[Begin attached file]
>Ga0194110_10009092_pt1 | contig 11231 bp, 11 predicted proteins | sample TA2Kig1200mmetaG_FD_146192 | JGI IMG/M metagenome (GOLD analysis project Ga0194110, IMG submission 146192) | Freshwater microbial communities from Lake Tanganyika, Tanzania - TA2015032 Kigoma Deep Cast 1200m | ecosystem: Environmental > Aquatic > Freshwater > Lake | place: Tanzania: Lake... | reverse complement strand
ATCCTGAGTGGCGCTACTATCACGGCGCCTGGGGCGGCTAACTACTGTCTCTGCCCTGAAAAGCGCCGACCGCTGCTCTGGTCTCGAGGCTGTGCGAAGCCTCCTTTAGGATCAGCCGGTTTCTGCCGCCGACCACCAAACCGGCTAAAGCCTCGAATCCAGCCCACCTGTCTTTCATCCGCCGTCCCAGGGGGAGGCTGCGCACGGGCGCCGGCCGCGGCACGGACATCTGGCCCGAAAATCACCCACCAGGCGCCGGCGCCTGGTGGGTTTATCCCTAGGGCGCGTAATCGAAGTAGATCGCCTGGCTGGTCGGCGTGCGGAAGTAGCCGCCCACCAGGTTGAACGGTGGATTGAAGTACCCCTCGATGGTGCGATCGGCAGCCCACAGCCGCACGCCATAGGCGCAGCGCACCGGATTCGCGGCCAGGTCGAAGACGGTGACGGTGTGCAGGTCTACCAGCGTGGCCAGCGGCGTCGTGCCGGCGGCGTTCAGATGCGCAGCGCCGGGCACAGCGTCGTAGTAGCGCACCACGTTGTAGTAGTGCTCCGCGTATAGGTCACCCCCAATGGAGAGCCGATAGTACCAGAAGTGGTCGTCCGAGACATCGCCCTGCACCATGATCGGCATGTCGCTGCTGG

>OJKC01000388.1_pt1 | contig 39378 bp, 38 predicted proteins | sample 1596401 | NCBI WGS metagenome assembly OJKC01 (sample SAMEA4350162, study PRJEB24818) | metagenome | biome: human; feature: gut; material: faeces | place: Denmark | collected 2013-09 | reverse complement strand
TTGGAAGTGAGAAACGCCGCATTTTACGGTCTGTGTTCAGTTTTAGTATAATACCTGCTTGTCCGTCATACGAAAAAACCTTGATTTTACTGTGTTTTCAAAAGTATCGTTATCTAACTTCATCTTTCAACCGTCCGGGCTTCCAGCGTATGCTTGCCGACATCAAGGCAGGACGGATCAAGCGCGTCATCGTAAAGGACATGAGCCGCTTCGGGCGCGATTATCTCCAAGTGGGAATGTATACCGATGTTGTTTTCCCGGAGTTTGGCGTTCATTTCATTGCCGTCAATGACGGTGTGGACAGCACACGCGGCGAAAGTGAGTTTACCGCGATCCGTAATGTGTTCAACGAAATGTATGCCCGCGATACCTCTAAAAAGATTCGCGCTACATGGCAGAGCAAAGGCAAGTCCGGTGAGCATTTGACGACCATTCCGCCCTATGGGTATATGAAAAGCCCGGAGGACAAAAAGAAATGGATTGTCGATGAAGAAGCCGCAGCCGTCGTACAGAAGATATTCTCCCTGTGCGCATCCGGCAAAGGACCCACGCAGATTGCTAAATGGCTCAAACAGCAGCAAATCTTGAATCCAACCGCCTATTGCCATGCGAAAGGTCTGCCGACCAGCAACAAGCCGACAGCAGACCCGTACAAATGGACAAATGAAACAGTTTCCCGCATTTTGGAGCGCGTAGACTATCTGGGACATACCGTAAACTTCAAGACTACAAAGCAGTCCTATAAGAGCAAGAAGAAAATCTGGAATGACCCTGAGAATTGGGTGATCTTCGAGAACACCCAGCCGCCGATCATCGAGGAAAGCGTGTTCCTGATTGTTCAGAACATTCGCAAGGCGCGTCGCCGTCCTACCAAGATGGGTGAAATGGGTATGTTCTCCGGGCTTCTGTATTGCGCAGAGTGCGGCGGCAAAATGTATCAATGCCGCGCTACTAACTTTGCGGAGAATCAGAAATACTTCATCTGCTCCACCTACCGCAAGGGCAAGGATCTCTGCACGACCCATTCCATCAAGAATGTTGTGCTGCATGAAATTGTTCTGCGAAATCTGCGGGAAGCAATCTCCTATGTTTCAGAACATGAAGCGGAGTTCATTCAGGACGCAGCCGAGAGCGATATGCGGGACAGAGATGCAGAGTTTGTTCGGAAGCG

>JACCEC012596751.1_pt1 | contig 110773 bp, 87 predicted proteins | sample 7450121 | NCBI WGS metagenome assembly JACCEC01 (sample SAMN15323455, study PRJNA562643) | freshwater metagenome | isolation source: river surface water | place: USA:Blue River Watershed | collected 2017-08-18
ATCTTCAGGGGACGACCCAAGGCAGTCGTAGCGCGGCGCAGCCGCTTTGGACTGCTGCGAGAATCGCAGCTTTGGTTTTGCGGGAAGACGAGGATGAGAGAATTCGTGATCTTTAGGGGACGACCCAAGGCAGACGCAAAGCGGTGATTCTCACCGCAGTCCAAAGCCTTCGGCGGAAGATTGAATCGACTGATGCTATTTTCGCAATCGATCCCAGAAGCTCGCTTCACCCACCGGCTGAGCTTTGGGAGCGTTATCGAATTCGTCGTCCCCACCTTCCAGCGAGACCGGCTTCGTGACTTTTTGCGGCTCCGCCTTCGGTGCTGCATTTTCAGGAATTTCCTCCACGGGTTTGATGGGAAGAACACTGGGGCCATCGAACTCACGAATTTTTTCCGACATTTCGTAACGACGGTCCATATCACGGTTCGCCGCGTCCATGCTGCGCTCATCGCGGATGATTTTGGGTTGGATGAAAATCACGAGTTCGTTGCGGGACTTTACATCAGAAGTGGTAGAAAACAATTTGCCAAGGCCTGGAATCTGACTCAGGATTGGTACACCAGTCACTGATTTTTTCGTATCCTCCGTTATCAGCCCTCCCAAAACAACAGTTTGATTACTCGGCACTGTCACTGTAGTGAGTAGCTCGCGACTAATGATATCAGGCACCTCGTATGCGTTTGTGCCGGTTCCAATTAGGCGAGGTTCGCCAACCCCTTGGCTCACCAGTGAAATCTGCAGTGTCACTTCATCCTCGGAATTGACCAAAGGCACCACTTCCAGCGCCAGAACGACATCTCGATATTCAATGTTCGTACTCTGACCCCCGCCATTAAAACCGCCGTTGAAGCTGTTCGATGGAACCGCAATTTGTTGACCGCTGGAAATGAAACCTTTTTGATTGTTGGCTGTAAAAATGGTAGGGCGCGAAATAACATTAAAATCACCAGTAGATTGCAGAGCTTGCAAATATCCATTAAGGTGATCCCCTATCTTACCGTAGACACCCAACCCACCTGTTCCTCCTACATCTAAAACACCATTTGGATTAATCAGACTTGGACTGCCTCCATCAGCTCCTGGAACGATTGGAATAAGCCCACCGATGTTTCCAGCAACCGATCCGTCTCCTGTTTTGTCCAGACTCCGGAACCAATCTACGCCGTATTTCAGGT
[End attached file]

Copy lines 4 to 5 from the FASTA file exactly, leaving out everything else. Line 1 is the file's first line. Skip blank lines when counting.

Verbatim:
TTGGAAGTGAGAAACGCCGCATTTTACGGTCTGTGTTCAGTTTTAGTATAATACCTGCTTGTCCGTCATACGAAAAAACCTTGATTTTACTGTGTTTTCAAAAGTATCGTTATCTAACTTCATCTTTCAACCGTCCGGGCTTCCAGCGTATGCTTGCCGACATCAAGGCAGGACGGATCAAGCGCGTCATCGTAAAGGACATGAGCCGCTTCGGGCGCGATTATCTCCAAGTGGGAATGTATACCGATGTTGTTTTCCCGGAGTTTGGCGTTCATTTCATTGCCGTCAATGACGGTGTGGACAGCACACGCGGCGAAAGTGAGTTTACCGCGATCCGTAATGTGTTCAACGAAATGTATGCCCGCGATACCTCTAAAAAGATTCGCGCTACATGGCAGAGCAAAGGCAAGTCCGGTGAGCATTTGACGACCATTCCGCCCTATGGGTATATGAAAAGCCCGGAGGACAAAAAGAAATGGATTGTCGATGAAGAAGCCGCAGCCGTCGTACAGAAGATATTCTCCCTGTGCGCATCCGGCAAAGGACCCACGCAGATTGCTAAATGGCTCAAACAGCAGCAAATCTTGAATCCAACCGCCTATTGCCATGCGAAAGGTCTGCCGACCAGCAACAAGCCGACAGCAGACCCGTACAAATGGACAAATGAAACAGTTTCCCGCATTTTGGAGCGCGTAGACTATCTGGGACATACCGTAAACTTCAAGACTACAAAGCAGTCCTATAAGAGCAAGAAGAAAATCTGGAATGACCCTGAGAATTGGGTGATCTTCGAGAACACCCAGCCGCCGATCATCGAGGAAAGCGTGTTCCTGATTGTTCAGAACATTCGCAAGGCGCGTCGCCGTCCTACCAAGATGGGTGAAATGGGTATGTTCTCCGGGCTTCTGTATTGCGCAGAGTGCGGCGGCAAAATGTATCAATGCCGCGCTACTAACTTTGCGGAGAATCAGAAATACTTCATCTGCTCCACCTACCGCAAGGGCAAGGATCTCTGCACGACCCATTCCATCAAGAATGTTGTGCTGCATGAAATTGTTCTGCGAAATCTGCGGGAAGCAATCTCCTATGTTTCAGAACATGAAGCGGAGTTCATTCAGGACGCAGCCGAGAGCGATATGCGGGACAGAGATGCAGAGTTTGTTCGGAAGCG

>JACCEC012596751.1_pt1 | contig 110773 bp, 87 predicted proteins | sample 7450121 | NCBI WGS metagenome assembly JACCEC01 (sample SAMN15323455, study PRJNA562643) | freshwater metagenome | isolation source: river surface water | place: USA:Blue River Watershed | collected 2017-08-18